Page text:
TIME's 2014 Person of the Year: Recognizing the Ebola Fighting Laboratorians  | www.aphlblog.orgThis year saw the deadliest outbreak of Ebola in West Africa, specifically in Sierra Leone, Liberia and Guinea. The West African people, their governments and numerous international organizations have been on the frontline fighting to contain this outbreak and stop the transmission chain. We agree with TIME magazine’s choice to name The Ebola Fighters as their Person of the Year. The many doctors, nurses, ambulance drivers, researchers, volunteers, survivors and so many others who continue to work tirelessly to heal the sick, protect the healthy and contain this outbreak deserve the world’s applause. Of course, we at APHL especially want to recognize the laboratorians who are a vital part of these Ebola response teams at home and abroad. They work diligently to process thousands of samples and quickly determine whether or not an individual is infected with the deadly virus, utilizing safe laboratory practices to do so.

While domestically the public health laboratories authorized to perform the Ebola detection test have continued to state this is all in a day’s work for them, the significance of this test does not go unnoticed. As samples from suspect cases are rushed to public health laboratories, ample precautions have been taken to protect and reassure those outside of the laboratory of their continued safety. Tests are performed quickly and carefully to ensure the fastest possible turn-around and accurate results. Those results help doctors and other medical professionals determine the next steps in patient care; help researchers to develop targeted countermeasures such as vaccines and antiviral medications; and if positive, allow epidemiologists to begin contact tracing to contain the spread or, if negative, offer assurance to the public that the suspect case is negative. Thanks to swift testing in West Africa and in the US, we have seen many patients recover after early and appropriate treatment – in fact, many health professionals are now referring to Ebola Virus Disease as treatable.

Public health laboratorians join the long list of Ebola fighters worthy of being called Person of the Year. They have not turned away from their responsibility of protecting the population. The Ebola fighters will likely not rest over the holidays – they will continue to battle Ebola and protect the public’s health. For that, we are grateful.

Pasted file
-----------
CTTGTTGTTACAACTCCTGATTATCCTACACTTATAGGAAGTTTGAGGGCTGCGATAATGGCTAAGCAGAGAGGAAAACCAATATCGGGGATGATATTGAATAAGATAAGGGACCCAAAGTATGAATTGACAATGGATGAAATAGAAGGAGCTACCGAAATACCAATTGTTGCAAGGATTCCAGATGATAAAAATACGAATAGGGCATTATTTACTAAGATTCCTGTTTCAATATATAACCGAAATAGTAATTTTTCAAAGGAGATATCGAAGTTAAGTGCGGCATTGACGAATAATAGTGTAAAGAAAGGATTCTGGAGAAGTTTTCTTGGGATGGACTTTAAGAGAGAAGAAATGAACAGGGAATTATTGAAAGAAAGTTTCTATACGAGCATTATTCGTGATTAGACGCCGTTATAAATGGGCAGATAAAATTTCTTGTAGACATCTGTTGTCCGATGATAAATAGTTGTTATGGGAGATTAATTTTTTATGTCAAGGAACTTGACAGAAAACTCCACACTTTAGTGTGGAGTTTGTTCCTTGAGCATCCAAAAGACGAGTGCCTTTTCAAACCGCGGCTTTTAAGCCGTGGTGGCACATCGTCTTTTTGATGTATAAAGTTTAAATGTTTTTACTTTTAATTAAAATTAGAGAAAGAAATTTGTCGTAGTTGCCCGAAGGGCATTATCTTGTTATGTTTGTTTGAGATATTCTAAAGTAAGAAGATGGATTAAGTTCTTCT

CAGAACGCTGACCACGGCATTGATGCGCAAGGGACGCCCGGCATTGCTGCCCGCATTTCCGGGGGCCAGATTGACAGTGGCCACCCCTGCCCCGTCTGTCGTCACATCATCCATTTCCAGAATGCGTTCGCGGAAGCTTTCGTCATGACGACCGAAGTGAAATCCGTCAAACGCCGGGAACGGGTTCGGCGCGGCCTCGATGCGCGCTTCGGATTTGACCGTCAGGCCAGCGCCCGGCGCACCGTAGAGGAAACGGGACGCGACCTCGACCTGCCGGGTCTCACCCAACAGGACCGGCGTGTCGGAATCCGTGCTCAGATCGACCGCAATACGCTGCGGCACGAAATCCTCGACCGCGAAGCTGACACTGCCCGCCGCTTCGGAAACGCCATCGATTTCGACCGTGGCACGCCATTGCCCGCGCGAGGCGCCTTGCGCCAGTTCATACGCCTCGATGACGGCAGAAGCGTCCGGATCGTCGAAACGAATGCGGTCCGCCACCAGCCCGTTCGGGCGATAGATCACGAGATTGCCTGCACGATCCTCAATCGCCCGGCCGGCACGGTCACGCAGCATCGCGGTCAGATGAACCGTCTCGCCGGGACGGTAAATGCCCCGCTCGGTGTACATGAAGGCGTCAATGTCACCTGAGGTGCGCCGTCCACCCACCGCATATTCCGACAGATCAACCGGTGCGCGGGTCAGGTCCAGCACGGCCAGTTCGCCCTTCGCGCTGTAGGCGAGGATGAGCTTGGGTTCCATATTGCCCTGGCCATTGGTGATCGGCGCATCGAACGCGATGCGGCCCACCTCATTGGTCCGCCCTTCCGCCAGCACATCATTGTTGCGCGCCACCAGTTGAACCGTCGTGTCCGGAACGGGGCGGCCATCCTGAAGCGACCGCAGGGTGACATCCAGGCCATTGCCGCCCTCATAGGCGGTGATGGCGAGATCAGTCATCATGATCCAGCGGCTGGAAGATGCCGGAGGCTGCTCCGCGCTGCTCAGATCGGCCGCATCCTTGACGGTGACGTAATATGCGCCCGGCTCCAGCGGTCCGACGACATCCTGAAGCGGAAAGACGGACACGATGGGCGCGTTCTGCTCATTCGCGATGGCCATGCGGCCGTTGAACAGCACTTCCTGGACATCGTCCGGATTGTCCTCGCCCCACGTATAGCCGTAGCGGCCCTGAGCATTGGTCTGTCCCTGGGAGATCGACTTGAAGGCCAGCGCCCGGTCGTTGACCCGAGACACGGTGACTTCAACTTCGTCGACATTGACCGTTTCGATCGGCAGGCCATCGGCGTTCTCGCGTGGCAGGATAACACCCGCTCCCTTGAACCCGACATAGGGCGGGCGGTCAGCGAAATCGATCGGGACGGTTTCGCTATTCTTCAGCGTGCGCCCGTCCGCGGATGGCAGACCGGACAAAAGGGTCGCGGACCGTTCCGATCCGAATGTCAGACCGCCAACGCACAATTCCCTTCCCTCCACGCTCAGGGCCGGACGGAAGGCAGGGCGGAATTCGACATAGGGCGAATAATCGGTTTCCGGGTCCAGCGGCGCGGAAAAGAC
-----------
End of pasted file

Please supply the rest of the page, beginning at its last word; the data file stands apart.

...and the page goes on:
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Say “Thank You, Public Health!”

Nov 20 2014 :: Published in General, Partners

Say "Thank You, Public Health!" | www.aphlblog.org
This year APHL is partnering with Research!America for Public Health Thank You Day! On Monday, November 24th, take the time to thank the many public health professionals who work hard to keep you, your family and your communities healthy. Even though they often work behind the scenes, public health professionals are there protecting you.

We simply cannot say “THANK YOU!” enough to our members, the unsung heroes in lab coats! So we are going to take to our many social networks and say #ThankYouPublicHealth! Add the hashtag on Facebook, Twitter, Pinterest, Instagram or any other network that uses hashtags. Complete the sentence…
Say "Thank You, Public Health!" | www.aphlblog.org

 

#ThankYouPublicHealth for stopping Ebola in its tracks!

#ThankYouPublicHealth for that tiny heel prick that saved my baby’s life! #newbornscreening

 

Or simply add it to a shared article or photo!

If you have space, add the official Public Health Thank You Day hashtag #PHTYD and #APHL. We’ll be watching for posts and will share our favorites! If you would are not active on any of these social networks, leave a comment below and we’ll share for you.

Most importantly, we just ask that you shout it from the virtual rooftops… #THANKYOUPUBLICHEALTH!

Check out Research!America’s website for more great Public Health Thank You Day resources.

 

 

 

 

 

 

 

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Public Health and Freedom: Reflecting on Berlin, AIDS and Ebola

Nov 13 2014 :: Published in General

By Scott J. Becker, executive director, APHL

Twenty-five years ago I was huddled by a radio listening to the BBC broadcaster tell of the fall of the Berlin Wall. As I listened, I became more and more aware of how much Americans take our freedom for granted.

Earlier that same week I moved to Geneva, Switzerland to begin an assignment with the World Health Organization (WHO); not only was it a big move, it was also my first ever trip overseas. I was in a temporary apartment, didn’t speak the language (French), didn’t know anyone and, although very excited, was generally overwhelmed. Meanwhile, only a few hundred miles away, history was being made. I didn’t realize it at the time, but those first few weeks in Geneva helped shape my career and, really, the person I became from that point forward.

Public Health and Freedom: Reflecting on Berlin, AIDS and Ebola | www.aphlblog.org